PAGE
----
The world is slowly turning ARM and I think it's about time too.
ARM is powering all kinds of things and even 10 years ago we had handheld games machines with ARM running Linux and pumping out 3D graphics at Ghz while running off a pair of AA's (e.g. Gamepark Holdings GP2X but also things like the Nintendo DS do the same without the Linux!).
ARM is more than a capable architecture of anything you want to do. The only restrictions are like the restrictions of old... if you absolutely MUST have x86/64 architecture because your software is only available for it, then you cooked your own goose long ago. But even Office is available for Android etc. nowadays.
I would happily run ARM everywhere. The only problem is the "second class citizen" factor - Windows on ARM is nothing like Windows on x86/64. If they were equivalent, it would be a very different board game.
Saying that, I've been tinkering with RPi's a lot lately (I was an early adopter, but there were lots of problems with the early models and their networking/USB when you pushed them hard). I could happily see myself using an RPi for everything I do, if the right software existed. I ran a Linux desktop for many years, I could happily do it again on the RPi. And £30 for a machine like that isn't to be sniffed at. The only real problem is lack of RAM but there are clones that have more RAM if you need it.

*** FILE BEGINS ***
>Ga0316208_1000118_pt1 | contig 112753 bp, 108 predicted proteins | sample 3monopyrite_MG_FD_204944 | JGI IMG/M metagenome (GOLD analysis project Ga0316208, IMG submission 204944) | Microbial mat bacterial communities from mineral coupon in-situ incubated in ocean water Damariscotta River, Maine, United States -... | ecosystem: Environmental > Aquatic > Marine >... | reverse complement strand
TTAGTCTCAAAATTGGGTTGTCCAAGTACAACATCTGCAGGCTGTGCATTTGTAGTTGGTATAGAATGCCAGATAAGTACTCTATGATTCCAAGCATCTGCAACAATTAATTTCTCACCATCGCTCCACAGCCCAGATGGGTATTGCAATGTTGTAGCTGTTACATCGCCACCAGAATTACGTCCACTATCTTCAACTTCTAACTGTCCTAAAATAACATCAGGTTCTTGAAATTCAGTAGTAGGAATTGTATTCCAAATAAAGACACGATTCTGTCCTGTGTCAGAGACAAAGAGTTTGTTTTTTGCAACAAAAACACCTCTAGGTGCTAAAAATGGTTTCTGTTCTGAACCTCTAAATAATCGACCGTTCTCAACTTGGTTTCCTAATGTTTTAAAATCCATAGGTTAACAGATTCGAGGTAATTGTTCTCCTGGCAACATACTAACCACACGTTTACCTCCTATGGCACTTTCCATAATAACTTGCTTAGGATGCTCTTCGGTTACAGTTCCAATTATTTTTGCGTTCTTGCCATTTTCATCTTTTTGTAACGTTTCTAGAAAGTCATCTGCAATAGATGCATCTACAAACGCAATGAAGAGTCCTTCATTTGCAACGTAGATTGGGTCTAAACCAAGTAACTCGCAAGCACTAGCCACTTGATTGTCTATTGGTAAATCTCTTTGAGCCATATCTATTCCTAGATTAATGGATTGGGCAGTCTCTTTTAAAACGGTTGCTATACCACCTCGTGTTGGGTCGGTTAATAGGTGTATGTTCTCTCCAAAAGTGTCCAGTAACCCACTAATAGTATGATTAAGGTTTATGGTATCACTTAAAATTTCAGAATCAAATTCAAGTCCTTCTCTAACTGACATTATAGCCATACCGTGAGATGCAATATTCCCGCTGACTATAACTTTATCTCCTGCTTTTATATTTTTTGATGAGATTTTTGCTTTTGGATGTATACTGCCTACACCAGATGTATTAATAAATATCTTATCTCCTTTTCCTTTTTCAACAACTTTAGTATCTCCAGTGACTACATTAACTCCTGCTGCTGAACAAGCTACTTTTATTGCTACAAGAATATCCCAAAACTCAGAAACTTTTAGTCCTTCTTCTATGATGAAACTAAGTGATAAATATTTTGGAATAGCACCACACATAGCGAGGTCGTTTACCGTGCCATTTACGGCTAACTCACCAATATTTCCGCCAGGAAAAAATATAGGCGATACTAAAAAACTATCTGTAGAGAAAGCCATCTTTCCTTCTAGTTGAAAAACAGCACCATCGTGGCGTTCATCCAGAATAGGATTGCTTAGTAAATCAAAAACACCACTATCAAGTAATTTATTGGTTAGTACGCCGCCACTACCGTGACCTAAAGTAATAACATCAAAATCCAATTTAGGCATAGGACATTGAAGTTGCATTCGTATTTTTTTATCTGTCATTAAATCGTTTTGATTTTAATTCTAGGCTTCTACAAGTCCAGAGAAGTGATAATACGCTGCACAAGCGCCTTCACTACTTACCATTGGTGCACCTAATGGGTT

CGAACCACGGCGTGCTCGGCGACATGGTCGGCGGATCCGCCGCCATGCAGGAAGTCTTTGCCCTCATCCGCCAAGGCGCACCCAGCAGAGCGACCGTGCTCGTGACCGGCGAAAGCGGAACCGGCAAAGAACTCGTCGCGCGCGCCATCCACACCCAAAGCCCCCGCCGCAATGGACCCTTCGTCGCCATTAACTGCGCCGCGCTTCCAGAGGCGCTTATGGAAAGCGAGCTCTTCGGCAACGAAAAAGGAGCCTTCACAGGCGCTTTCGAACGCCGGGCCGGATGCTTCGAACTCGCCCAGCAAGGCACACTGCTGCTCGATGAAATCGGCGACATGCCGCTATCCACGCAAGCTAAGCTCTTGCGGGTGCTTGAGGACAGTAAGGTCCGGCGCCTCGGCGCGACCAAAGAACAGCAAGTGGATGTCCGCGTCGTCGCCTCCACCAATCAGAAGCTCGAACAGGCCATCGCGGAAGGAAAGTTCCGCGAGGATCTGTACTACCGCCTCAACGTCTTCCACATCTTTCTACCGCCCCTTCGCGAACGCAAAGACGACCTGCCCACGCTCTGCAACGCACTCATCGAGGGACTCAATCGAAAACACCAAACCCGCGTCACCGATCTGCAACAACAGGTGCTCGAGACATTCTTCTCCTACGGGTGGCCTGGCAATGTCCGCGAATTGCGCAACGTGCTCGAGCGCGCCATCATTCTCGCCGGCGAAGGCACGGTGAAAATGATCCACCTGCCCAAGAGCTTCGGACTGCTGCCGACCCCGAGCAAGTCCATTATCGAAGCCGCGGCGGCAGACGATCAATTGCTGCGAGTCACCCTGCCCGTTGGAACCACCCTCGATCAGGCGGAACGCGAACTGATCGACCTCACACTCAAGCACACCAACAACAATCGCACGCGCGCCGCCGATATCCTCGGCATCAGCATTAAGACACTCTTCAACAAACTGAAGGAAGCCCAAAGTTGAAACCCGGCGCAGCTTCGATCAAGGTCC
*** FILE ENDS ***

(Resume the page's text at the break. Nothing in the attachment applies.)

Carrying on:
It's literally getting to the point now where for daily use people are using ARM (tablets, phones, even the iPhone itself, etc.) and only going to x86 for "real work" which is usually just basic browsing or remoting in anyway (and ARM Chromebooks are the next logical step for them). If Amazon are able to bring ARM into the datacentre, others will and it won't be long before you can buy ARM dedicated servers as easily as x86 ones. The only thing missing is the software offering.
Honestly... if the world went boom tomorrow, I think ARM would take over overnight. Cheap, "open", low-power, widely available, all the programming tools in place, powerful, etc.
Is there any reason that an ARM couldn't sit in a standard motherboard socket and access just the same resources as a "standard" machine (BIOS upgrade aside as presumably that's x86 code)? There's nothing to stop them getting to the same speeds, interfacing with the same hardware, working with standard kit.
Sell me an ARM-based desktop today with, say, PCIe and a serious nVidia graphics card in it, and I'll be digging out my wallet.